Tools for Data Science

The most common tools for data science include R, Python, and Matlab, which are very crucial for model development and visualization. R is commonly used in mathematical analysis and in displaying results.

R comes with numerous extension packages that enable data analysts to perform specialized operations that include text and speech analysis in addition to genomic analysis.

R is popular among analysts in industries such as health care, finance, pharmaceutical development and business.

However, python and python tools are the most commonly used, and data scientists who masters these languages have an edge.

Python vs R

Coming from a software engineering background, I prefer python.

The biggest advantage is:

Python is a general-purpose language with a flat learning curve, which increases the speed at which you can write a program.

While R is very popular in the academic world, and has a lot of packages to solve common problem, most of the common use-case for data science is in SaaS (Software As A Service). Python beats R hands-down.

Top Python Data Science Packages:

If you’re looking to kickstart Data Science in Python, here are some key python packages solving today’s data science challenges:

  • Numpypowerful for its n-dimensional array, linear algebra transformations, fourier transforms, advanced random numbers generations
  • statsmodelsfor statistical model. We can use this to explore data, estimate statistical models, and perform statistical tests. Lots of descriptive statistical analysis
  • Scipythis is built on Numpy. Useful for high level science and engineering module (extends the Fourier transforms, linear algebra, optimization and sparse metrices)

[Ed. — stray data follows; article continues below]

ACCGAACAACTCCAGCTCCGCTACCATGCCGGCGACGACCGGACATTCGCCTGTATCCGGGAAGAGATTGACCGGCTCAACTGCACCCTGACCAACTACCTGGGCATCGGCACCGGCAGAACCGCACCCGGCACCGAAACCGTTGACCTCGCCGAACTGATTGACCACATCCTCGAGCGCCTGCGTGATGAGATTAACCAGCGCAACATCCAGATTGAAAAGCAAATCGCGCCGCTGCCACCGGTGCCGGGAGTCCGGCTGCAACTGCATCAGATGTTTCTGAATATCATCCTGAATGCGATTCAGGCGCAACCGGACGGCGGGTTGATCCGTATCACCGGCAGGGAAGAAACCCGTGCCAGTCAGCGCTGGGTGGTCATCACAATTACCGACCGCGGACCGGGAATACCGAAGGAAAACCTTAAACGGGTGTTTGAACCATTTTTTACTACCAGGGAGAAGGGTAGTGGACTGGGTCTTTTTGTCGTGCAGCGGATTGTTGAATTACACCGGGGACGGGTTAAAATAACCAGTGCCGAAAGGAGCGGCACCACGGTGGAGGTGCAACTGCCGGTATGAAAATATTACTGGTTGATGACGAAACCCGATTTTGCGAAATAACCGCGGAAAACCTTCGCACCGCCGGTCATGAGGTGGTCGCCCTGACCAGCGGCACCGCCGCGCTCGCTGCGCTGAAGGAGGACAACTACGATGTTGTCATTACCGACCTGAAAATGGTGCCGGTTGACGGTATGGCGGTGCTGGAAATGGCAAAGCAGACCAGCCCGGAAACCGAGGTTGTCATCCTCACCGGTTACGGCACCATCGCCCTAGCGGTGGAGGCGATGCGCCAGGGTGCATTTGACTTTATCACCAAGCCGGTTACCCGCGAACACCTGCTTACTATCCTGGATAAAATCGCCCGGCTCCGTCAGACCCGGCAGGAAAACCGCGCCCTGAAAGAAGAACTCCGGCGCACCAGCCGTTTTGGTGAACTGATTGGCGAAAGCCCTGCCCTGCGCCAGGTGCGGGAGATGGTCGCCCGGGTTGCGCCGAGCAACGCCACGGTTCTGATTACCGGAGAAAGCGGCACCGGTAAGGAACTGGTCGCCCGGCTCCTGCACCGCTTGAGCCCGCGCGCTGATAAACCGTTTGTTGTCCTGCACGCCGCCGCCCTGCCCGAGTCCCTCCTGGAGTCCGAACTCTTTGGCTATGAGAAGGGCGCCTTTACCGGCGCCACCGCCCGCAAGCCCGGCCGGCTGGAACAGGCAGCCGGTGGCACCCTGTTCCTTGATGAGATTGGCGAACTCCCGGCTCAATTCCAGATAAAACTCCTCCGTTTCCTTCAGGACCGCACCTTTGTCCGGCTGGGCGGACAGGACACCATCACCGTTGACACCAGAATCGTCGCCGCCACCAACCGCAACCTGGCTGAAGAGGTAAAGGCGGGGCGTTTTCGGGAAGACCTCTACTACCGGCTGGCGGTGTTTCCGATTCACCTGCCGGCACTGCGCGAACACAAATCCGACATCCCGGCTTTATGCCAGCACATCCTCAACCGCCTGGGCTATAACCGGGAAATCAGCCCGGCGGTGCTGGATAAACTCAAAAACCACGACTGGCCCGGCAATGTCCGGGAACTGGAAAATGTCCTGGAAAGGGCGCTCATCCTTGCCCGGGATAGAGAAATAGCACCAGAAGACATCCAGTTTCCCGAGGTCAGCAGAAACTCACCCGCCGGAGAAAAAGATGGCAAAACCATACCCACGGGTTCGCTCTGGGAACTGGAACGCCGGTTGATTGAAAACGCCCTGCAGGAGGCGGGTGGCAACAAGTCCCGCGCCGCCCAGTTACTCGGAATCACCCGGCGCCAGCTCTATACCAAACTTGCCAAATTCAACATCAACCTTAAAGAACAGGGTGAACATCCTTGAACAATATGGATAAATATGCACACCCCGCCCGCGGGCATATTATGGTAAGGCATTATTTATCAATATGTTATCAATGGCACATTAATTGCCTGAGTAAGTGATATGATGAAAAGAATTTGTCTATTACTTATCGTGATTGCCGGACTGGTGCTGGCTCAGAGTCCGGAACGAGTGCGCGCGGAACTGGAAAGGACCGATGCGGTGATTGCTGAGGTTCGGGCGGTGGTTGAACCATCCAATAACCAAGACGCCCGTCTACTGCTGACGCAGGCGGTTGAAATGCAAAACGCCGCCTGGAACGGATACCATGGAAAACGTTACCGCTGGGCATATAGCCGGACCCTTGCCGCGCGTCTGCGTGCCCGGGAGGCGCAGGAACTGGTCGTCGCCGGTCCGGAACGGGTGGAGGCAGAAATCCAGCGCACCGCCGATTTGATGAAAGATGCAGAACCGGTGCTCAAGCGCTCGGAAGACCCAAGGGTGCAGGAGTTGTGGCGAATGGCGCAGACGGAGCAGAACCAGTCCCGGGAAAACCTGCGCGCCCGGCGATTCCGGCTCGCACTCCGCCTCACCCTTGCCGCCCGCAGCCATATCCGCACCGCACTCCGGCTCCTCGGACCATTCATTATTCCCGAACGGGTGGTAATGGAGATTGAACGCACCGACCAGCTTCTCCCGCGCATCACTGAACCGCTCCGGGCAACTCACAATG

• Matplotlibplotting all types of graphs from histograms, line plots, to heat plots.
  • Pandasfor structured data operations and manipulations. This mostly used for data mungling and prep.
  • Scikit Learnprimarily for machine learning built on Numpy, SciPy and matplotlib
  • xlrdfor reading and writing Excel files
  • PyMCFor Bayesian statistics, especially Markov chain Monte Carlo sims
  • raythe r-function made available on Python
  • Seabornfor statistical data visualization. For making informative and attractive graphics, based on Matplotlib
  • Bokehfor interactive plots, dashboards, and data applications on the web.Looks and acts very much like D3.js
  • Blazeextends Numpy and Pends to distributed and streaming datasets. Can be used to access data from multiple different sources
  • Scapyfor web crawling
  • SymPyfor symbolic computations. From the basic algebra to quantum physics
  • Requestsfor accessing the web. Very similar to urllib2, and much easier to code

Top Resources to Learn Data Science , Natural Language Processing (NLP) and Machine Learning

Learning Python Language

Data Science with Python

Learning Pandas

Machine Learning with Python

Learning SciKit

Hope you got a look into the interesting and exciting world of data science.

Just ask away if you have any piece that needs clarification.